I was in Moore, two weeks after the May 3, 1999 tornadic monster ripped through the Oklahoma City suburb. My brother and sister-in-law lived within walking distance from a line marking the beginning of horrific damage.
Massive tree trunks cracked and split, like toothpicks chawed in the mouth of an old cowboy. Telephone and electric poles, blasted into a domino of leaning sticks, rendered useless after the storm. Scraps of insulation, plastic bags, and other light debris, waved eerily from stripped branches. Silence pulsed its throbbing ache from street to street.
An F-5 twister bore down on its victims with little warning.
Once you pulled out of my in-laws drive, it only took a couple of turns before you entered a war-torn community. The attack on homes — brutal. Piles of broken glass, rubbles of red, gray, and brown bricks, dangling ceiling fan blades, mud splattered toys, decimated appliances, and mounds of splintered boards peppered residential curb sides. Some in front of jagged homes, left half-standing. Other mountains of trash covered the landscape in front of bare, concrete slabs. Beautiful brick homes, smashed in mere moments.
A heavy odor of unrefrigerated fruits and vegetables, soured milk, spoiled eggs, and other undefined smells blended in an unsavory brew scenting the air. The birds still refused to sing, obviously aware that the grieving period had not yet ended.
On the evening of Friday, April 22, 2011, an EF-4 tornado struck closer in my home state of Missouri. I was scheduled to fly out of Lambert Airport on Sunday. Fortunately, my Southwest flight departed from the east terminal, the first to open after the twister plowed through our international hub. I tip-toed past boarded up windows, on my way to check in.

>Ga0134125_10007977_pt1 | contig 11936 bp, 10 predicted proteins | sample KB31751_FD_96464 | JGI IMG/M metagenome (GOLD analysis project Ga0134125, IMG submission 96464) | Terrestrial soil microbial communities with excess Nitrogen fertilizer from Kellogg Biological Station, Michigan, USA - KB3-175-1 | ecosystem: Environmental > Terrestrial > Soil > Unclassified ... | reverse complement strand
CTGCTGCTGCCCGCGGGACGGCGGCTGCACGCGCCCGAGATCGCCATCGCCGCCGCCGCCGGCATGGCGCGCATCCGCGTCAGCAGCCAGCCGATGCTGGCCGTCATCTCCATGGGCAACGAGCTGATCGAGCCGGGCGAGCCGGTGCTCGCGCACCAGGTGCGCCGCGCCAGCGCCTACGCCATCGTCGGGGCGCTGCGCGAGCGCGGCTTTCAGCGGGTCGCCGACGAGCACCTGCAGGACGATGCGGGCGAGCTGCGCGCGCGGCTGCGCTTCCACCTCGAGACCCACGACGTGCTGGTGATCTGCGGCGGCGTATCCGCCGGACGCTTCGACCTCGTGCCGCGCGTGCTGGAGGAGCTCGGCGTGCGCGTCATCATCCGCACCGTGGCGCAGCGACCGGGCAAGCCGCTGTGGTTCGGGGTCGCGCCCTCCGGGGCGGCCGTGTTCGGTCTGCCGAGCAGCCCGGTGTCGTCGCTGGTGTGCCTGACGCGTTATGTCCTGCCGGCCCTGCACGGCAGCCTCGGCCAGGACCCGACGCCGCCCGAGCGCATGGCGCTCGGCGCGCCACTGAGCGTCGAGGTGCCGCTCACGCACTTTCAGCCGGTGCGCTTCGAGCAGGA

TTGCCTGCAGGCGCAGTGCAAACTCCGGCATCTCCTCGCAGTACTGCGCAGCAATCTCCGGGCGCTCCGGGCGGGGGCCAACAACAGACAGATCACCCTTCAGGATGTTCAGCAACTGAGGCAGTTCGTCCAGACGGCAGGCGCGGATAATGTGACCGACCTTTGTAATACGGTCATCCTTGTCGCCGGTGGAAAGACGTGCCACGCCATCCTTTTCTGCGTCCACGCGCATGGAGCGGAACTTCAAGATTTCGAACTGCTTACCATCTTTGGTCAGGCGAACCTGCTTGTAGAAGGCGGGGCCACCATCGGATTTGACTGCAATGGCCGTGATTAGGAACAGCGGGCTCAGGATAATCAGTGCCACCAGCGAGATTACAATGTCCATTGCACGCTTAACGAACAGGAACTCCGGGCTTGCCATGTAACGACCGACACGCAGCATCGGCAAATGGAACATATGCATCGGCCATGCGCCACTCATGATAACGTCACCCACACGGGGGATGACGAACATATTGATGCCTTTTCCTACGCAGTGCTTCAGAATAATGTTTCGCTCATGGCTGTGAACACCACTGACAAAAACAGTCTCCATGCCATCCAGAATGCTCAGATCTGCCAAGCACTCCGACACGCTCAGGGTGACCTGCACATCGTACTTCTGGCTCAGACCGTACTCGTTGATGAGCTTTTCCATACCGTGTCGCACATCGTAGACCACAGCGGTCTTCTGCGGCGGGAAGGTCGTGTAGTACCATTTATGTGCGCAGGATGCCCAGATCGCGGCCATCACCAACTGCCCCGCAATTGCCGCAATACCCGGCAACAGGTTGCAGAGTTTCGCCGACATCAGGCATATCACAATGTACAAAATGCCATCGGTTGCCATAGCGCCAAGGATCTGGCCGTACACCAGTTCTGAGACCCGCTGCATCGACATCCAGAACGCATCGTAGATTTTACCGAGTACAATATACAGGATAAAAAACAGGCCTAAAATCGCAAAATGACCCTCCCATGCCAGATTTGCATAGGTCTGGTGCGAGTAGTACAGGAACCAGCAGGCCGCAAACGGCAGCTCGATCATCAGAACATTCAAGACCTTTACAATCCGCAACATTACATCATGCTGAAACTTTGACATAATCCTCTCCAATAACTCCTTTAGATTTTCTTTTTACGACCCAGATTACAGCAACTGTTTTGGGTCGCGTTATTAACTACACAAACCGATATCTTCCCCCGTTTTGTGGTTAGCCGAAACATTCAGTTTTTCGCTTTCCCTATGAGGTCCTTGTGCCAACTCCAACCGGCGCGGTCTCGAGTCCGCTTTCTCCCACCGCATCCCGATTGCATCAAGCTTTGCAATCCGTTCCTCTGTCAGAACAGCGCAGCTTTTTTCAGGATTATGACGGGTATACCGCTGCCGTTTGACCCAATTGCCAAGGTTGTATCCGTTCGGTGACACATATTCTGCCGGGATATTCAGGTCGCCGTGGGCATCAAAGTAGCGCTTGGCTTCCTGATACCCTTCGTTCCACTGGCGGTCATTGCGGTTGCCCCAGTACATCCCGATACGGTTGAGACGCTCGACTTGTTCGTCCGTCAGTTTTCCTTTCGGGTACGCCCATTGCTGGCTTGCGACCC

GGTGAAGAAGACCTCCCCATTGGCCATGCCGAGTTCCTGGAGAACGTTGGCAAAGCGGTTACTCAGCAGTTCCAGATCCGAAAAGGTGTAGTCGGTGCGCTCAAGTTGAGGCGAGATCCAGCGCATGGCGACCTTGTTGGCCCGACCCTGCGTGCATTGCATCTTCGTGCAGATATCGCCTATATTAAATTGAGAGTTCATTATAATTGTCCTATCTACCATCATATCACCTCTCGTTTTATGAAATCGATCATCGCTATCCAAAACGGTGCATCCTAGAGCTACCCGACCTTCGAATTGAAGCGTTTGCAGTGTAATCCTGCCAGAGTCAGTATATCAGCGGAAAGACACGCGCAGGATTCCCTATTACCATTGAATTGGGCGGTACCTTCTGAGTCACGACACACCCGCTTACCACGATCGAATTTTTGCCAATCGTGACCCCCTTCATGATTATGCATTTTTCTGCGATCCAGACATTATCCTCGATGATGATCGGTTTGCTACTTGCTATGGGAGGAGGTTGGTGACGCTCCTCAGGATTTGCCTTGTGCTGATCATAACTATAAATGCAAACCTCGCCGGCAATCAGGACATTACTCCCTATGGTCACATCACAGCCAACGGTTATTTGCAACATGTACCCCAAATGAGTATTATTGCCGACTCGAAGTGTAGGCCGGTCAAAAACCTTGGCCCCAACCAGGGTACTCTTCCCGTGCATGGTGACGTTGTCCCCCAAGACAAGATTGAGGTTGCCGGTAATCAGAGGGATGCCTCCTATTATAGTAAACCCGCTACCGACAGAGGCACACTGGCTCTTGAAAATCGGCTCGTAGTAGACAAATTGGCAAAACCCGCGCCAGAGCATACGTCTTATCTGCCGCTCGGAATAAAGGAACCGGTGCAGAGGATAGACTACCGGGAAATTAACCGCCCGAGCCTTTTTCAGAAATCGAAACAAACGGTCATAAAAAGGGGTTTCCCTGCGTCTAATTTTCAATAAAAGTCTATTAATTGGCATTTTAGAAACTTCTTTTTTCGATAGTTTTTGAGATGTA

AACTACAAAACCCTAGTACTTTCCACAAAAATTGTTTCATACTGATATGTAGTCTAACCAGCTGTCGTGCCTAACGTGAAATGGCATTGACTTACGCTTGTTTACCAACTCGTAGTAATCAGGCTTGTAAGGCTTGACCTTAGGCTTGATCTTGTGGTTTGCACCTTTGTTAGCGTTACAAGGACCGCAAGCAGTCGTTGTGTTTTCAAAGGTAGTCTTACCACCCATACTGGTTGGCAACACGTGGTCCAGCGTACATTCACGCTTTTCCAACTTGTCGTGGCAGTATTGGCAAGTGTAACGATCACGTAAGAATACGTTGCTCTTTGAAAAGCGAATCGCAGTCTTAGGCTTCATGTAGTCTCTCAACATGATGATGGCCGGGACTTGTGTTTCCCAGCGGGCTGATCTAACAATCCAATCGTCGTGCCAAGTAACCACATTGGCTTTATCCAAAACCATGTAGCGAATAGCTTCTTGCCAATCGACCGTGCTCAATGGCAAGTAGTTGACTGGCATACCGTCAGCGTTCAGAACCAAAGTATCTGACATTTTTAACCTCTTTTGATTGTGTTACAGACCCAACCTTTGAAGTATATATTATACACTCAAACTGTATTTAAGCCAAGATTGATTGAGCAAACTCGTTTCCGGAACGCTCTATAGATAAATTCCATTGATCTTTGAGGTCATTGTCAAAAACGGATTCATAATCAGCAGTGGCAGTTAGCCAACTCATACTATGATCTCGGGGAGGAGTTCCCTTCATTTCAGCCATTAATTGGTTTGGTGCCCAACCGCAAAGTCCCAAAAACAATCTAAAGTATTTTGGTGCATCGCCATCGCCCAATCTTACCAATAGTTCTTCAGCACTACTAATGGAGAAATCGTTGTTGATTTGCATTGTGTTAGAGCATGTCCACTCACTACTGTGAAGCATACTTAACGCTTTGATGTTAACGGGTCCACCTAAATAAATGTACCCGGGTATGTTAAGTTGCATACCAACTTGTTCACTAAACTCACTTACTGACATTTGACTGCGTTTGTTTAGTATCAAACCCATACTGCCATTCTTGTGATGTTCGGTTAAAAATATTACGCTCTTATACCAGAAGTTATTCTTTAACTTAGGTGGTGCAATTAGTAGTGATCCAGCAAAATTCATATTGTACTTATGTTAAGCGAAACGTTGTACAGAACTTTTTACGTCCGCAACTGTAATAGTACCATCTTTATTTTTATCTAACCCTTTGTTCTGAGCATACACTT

Only a month later, on May 22, 2011, Joplin fared its own massive tornado strike. The sights, sounds, smells, touch, and taste of destruction were all too familiar. It seemed unfair for another round of ambulances, fire trucks, and police cars to weave their way around nature’s mess as they tried to reach injured, and sadly, fatal vicitims. But in the throes of determined efforts, there was no time to dwell on fairness.
And now, May 20, 2013, Tornado Alley slams us with another blow. Another set of after-effects to deal with.
Because of past experience, my own, and those of others closer to tornado damages, I know there’s a sad pattern in place. Long-lasting impact that you can almost predict.
- Grieving is necessary. Not just for the dead, although we are dealing with our own sting of death, as our family sustained a fatal hit. My nephew’s sister was killed in her home by this violent monster. In addition to the heart-wrenching pulse of pain from Jeany’s loss, the people of Moore, will mourn the passing of many other things.
- Their sense of security.
- The comfort of a familiar place to lay their heads, versus a hotel, shelter, or hospital bed.
- Going to the bathroom, in the privacy of their own home.